*t, p, & Effect Size Estimator*

## t, p, & Effect Size Estimator

Estimate t from p and vice versa, including associated effect sizes.
Instructions

- This tool estimates
*t*-scores from *p*-values and vice versa for a given number of degrees of freedom υ.
- Just enter a (
*t*,υ) or (*p*,υ) pair and this tool will solve for the missing term.
- The tool also estimates the effect sizes associated to the (
*t*,*p*,υ) triplet.

What is computed?

- This tool computes
*t*-scores from *p*-values and vice versa. These conversions are the same as those obtained from our

- The tool also estimates the statistics that one would obtain if the computed estimates correspond to a set of paired variables
*(x, y)*, or to effect sizes from any two samples of same sizes (*n*_{1} and *n*_{2}); i.e. samples with same degrees of freedom (υ_{1} and υ_{2}).
- The following are estimated

- Pearson's Correlation Coefficient,
- Standard Error of Correlations,
- Signal (explained variations) or
*r*^{2},
- Noise (unexplained variations) or
*1 - r*^{2},
- Signal-to-Noise Ratio or Cohen's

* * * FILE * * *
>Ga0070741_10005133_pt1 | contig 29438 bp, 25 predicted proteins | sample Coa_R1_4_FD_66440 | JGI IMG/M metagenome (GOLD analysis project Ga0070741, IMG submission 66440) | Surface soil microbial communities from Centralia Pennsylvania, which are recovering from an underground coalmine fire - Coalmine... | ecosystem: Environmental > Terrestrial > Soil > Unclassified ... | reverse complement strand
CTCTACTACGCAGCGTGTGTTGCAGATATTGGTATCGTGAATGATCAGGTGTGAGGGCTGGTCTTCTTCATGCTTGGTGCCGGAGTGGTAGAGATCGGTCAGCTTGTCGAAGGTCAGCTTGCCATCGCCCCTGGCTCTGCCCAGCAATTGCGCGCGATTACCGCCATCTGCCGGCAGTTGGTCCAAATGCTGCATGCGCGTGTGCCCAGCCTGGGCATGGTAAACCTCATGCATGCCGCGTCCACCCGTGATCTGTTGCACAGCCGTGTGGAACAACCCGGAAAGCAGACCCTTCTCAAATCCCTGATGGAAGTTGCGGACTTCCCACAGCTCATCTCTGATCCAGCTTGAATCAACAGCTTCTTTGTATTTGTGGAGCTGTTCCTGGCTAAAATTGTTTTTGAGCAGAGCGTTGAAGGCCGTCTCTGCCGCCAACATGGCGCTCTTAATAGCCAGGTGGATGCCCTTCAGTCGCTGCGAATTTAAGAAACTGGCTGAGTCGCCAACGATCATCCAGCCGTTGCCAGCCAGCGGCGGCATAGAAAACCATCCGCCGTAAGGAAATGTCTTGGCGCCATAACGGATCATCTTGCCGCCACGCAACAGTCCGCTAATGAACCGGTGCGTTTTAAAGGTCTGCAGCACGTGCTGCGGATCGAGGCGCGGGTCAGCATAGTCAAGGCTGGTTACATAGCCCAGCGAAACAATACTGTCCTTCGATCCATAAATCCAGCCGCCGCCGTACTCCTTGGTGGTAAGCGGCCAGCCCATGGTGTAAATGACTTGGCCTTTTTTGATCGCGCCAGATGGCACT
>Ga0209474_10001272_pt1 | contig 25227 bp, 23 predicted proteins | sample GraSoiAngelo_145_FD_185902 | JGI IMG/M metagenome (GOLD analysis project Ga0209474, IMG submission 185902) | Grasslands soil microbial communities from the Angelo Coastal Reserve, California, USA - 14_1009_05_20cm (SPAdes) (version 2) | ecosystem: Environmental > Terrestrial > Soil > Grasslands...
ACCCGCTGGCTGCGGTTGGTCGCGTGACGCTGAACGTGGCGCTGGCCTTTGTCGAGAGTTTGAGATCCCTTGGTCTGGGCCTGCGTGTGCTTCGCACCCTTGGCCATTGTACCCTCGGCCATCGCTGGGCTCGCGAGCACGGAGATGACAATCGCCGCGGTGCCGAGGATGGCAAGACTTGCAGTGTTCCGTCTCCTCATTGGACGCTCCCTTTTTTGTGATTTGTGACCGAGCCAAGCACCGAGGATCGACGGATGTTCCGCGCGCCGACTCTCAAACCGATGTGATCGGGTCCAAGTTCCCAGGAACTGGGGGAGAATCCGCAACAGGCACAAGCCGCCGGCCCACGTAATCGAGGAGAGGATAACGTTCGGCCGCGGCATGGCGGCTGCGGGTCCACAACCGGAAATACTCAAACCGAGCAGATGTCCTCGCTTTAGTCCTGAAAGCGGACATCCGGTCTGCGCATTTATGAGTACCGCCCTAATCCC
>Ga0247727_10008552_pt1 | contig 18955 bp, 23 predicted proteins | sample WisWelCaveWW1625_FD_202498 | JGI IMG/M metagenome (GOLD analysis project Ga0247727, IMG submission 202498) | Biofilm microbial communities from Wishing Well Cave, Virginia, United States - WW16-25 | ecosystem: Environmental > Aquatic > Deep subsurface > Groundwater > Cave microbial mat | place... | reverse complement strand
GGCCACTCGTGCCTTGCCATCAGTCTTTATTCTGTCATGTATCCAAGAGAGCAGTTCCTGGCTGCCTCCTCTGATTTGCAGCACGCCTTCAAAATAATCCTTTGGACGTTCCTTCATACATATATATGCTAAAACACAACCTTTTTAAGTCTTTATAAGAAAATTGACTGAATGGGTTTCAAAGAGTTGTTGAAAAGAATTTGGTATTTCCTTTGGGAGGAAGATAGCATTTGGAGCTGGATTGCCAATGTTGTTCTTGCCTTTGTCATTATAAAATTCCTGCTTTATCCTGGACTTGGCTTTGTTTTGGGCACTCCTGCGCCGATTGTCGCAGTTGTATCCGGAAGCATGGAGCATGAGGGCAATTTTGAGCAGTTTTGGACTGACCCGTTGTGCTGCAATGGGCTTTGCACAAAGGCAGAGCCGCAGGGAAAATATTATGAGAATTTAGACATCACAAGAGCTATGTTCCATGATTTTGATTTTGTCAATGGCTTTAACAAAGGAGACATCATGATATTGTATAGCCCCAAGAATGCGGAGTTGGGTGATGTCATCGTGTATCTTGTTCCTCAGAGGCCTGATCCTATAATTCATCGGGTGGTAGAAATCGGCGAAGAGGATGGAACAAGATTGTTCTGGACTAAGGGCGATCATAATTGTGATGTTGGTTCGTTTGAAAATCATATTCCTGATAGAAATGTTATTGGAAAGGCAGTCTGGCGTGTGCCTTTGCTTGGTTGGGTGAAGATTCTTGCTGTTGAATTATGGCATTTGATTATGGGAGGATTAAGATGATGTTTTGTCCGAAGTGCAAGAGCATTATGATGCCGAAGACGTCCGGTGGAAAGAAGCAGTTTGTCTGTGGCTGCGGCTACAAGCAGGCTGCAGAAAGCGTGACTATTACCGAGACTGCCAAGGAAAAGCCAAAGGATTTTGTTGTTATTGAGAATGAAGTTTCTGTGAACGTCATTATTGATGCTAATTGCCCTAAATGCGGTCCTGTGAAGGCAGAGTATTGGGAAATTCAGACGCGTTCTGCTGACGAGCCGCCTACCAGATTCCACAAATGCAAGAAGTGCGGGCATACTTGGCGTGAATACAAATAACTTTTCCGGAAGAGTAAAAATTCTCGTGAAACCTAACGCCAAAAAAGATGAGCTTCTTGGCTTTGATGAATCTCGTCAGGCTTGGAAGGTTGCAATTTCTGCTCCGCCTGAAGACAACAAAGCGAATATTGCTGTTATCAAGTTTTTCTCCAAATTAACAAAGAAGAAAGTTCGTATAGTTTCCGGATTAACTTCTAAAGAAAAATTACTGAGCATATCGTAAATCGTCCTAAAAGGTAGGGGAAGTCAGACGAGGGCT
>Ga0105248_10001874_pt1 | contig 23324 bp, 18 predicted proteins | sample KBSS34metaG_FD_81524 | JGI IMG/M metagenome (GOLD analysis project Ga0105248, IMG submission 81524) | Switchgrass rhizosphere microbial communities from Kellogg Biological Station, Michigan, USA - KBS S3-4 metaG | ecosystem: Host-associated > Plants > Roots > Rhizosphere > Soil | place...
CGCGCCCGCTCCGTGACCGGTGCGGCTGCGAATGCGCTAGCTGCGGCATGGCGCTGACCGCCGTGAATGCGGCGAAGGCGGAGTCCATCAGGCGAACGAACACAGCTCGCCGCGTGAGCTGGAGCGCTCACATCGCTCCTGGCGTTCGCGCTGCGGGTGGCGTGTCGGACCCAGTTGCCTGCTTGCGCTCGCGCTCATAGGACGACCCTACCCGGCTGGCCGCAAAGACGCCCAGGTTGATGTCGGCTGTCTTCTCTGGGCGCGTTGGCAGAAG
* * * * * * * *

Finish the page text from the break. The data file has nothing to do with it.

*f*^{2},
- Square Root of Signal/Noise Ratio or Cohen's
*f*,
- Omega Squared,
- Standardized Mean Difference or Cohen's
*d*,
- Hedges's
*g*,
- Log Odds Ratio
*L*,

Although *SE* and *N* are not effect sizes, these are listed as supporting data. Conversions between effect sizes are available online (Beasley, 2007; Borenstein, Hedges, Higgins, & Rothstein, 2009; Psychometrica.de, 2017; Rosenthal & Rubin, 1982).

Who can use this tool?

- Anyone that need to do
*t, p* and effect sizes testing.

Suggested Exercises

- Show that for any two samples of equal sizes .
- Show that a log odds ratio
*L* is about 3.6 times Cohen's *f*; i.e.,

*L = (3.62759...)f*.
- What is the statistical meaning of the following statements?

- Cohen's
*d* is twice Cohen's *f*; i.e. *d = 2f*.
*d* is the derivative of *S/N = f*^{2} respect to *t*.
*1/N* is found in the PDF expression of *Student's t Distribution*.

References

- Beasley, M. (2007).Conversion of Common Test Statistics to r and d Values Retrieved from UAB.edu site.
- Borenstein, M., Larry V. Hedges, L. V., Higgins, J. P. T., & Rothstein, H. R. (2009).
Converting Among Effect Sizes. Introduction to Meta-Analysis. Chapter 7. Wiley Online Library.
- Pyschometrica.de (2017). Computation of Effect Sizes.
- Rosenthal, R., & Rubin, D. B. (1982). A Simple, General Purpose Display of Magnitude of Experimental Effect. Journal of Educational Psychology, Vol 74, 2, 166-169. American Psychological Association.

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